• “The Fish Bowl” by Monique Roffey (about everyday sexual harassment and an assault she underwent as a teenager; I enjoyed this so much more than her latest novel)
  • “Thanks, I’ll Take the Chair” by Jude Cook, about being in therapy.

 

Women on Nature: 100+ Voices on Place, Landscape & the Natural World, ed. Katharine Norbury

It was over three years between when I pledged support and held the finished book in my hands; I can only imagine what a mammoth job compiling it was for Katharine Norbury (author of The Fish Ladder). The subtitle on the title page explains the limits she set: “An anthology of women’s writing about the natural world in the east Atlantic archipelago.” So, broadly, British and Irish writers, but within that there’s a lot of scope for variety: fragments of fiction (e.g., a passage from Jane Eyre), plenty of poetry, but mostly nonfiction narratives – some work in autobiographical reflection; others are straightforward nature or travel writing. Excerpts from previously published works trade off with essays produced specifically for this volume. So I encountered snippets of works I’d read by the likes of Miriam Darlington, Melissa Harrison, Sara Maitland, Polly Samson and Nan Shepherd. The timeline stretches from medieval mystics to today’s Guardian Country Diarists and BIPOC nature writers.

For most of the last seven months of 2021, I kept this as a bedside book, reading one or two pieces on most nights. It wasn’t until early this year that I brought it downstairs and started working it into my regular daily stacks so that I would see more progress. At first I quibbled (internally) with the decision to structure the book alphabetically by author. I wondered if more might have been done to group the pieces by region or theme. But besides being an unwieldy task, that might have made the contents seem overly determined. Instead, you get the serendipity of different works conversing with each other. So, for example, Katrina Porteous’s dialect poem about a Northumberland fisherman is followed immediately by Jini Reddy’s account of a trip to Lindisfarne; Margaret Cavendish’s 1653 dialogue in verse between an oak tree and the man cutting him down leads perfectly into an excerpt from Nicola Chester’s On Gallows Down describing a confrontation with tree fellers.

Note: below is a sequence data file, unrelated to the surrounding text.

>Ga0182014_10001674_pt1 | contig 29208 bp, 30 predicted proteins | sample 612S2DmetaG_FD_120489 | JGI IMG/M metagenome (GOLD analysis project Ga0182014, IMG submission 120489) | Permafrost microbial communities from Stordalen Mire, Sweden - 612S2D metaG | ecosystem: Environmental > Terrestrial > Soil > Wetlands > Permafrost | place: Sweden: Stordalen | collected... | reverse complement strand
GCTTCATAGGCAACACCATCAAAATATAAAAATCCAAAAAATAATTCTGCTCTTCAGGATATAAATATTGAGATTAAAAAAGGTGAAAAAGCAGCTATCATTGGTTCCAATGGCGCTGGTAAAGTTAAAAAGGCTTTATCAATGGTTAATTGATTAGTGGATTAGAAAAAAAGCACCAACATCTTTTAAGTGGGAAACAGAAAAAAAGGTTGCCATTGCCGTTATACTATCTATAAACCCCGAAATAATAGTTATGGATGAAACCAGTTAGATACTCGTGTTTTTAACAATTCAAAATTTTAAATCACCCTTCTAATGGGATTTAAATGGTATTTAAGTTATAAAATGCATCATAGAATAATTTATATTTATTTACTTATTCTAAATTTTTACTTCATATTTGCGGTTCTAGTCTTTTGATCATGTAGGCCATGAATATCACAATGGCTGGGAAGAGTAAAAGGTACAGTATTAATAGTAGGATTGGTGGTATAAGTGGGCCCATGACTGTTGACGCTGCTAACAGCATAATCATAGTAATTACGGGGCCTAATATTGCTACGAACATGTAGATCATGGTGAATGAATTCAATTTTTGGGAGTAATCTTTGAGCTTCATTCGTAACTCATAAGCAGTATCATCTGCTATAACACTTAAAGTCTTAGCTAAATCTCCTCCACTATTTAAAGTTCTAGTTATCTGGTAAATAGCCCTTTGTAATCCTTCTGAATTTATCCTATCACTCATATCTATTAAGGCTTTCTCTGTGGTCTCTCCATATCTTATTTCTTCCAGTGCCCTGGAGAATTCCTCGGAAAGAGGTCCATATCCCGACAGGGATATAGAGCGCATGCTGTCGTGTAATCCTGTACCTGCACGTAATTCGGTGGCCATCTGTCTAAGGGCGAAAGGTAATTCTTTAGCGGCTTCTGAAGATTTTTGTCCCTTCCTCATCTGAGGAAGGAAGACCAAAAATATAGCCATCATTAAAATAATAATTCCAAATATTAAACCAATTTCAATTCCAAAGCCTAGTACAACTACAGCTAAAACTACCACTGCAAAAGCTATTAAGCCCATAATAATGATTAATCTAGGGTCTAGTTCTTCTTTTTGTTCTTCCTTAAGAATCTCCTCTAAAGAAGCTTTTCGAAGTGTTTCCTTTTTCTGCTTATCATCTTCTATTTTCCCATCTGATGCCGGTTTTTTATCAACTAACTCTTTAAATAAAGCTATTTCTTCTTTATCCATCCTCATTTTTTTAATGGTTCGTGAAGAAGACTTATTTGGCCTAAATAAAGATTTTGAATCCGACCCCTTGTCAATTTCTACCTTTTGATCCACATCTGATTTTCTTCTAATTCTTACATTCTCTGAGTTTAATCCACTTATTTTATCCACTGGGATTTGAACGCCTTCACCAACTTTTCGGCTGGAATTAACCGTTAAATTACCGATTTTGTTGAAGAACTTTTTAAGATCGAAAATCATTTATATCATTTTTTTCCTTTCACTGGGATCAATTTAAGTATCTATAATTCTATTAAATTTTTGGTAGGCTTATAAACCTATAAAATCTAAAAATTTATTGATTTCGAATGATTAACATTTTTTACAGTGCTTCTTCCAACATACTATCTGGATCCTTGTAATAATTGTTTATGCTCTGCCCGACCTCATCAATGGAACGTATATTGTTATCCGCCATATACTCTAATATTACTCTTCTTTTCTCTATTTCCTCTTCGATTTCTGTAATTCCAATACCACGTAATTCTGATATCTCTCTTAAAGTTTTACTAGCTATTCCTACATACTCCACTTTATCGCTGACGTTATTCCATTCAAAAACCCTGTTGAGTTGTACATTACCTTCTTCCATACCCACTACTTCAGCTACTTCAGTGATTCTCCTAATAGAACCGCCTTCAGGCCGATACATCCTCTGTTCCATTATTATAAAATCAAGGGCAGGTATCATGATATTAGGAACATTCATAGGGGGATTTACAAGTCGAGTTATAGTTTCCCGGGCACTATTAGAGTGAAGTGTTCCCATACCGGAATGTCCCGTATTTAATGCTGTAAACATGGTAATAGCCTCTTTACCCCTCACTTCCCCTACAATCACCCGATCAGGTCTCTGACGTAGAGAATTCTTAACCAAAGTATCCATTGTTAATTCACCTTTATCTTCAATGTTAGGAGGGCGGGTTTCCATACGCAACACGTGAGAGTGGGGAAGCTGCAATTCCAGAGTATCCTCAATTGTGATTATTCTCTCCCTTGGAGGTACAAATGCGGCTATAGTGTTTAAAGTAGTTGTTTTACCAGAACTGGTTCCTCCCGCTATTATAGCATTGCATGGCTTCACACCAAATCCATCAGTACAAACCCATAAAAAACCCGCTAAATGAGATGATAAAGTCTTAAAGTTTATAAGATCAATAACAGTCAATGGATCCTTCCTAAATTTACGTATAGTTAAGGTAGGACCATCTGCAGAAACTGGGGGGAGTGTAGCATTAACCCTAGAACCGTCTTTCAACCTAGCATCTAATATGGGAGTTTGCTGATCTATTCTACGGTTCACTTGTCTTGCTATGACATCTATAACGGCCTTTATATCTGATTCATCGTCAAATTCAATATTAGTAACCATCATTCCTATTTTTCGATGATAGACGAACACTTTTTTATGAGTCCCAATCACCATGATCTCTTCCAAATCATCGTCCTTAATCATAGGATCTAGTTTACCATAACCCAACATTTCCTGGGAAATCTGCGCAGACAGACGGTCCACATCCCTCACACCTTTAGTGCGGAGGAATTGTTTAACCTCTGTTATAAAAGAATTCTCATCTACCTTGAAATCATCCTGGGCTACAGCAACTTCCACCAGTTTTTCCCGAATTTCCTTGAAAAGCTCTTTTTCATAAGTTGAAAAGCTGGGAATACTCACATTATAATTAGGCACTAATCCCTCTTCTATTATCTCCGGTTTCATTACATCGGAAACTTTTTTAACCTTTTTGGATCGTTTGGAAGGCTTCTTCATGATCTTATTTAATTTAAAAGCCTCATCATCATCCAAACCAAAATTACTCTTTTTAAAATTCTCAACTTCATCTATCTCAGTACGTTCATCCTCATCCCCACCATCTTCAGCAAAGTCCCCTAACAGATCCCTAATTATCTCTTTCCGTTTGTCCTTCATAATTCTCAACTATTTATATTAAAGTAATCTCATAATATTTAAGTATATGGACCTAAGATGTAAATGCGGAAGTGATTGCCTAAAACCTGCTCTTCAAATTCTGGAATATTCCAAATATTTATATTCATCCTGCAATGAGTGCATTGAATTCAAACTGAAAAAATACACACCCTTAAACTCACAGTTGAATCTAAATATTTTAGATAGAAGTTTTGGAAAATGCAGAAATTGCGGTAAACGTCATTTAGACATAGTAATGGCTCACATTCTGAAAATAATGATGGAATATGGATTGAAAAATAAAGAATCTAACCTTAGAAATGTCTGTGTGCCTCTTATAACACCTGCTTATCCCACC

I’d highly recommend this for those who are fairly new to the UK nature writing scene and/or would like to read more by women. Keep it as a coffee table book or a bedside read and pick it up between other things. You’ll soon find your own favourites. (New purchase from Unbound)

Five favourites:

  • “Caravan” by Sally Goldsmith (a Sheffield tree defender)
  • “Enlli: The Living Island” by Pippa Marland (about the small Welsh island of Bardsey)
  • “An Affinity with Bees” by Elizabeth Rose Murray (about beekeeping, and her difficult mother, who called herself “the queen bee”)
  • “An Island Ecology” by Sarah Thomas (about witnessing a whale hunt on the Faroe Islands)
  • My overall favourite: “Arboreal” by Jean McNeil (about living in Antarctica for a winter and the contrast between that treeless continent and Canada, where she grew up, and England, where she lives now)

“It occurred to me that trees were part of the grammar of one’s life, as much as any spoken language. … To see trees every day and to be seen by them is a privilege.”

Stay strong, trees!

 

Sponsored any books, or read any from indie publishers, recently?

These Days

It’s mid-September and crunch time: my husband intends to hand in a complete draft of his PhD thesis next week. He’s been studying part time while working full time and technically has another year to submit, but this month is his self-imposed deadline before the frantic busyness of a new academic year. For weeks now, he’s been going to campus just once or twice a week, working mostly at home out of a makeshift office in our summer house, to which he reels an extension lead each morning so he can plug in his laptop and desk lamp. There’s no Internet signal that far from the house, so it’s a distraction-free zone – or at least the distractions are mostly pleasant ones like birdsong and the cat padding in and out. He’s been known to stay out there until well past 10 at night working on his writing and mapping.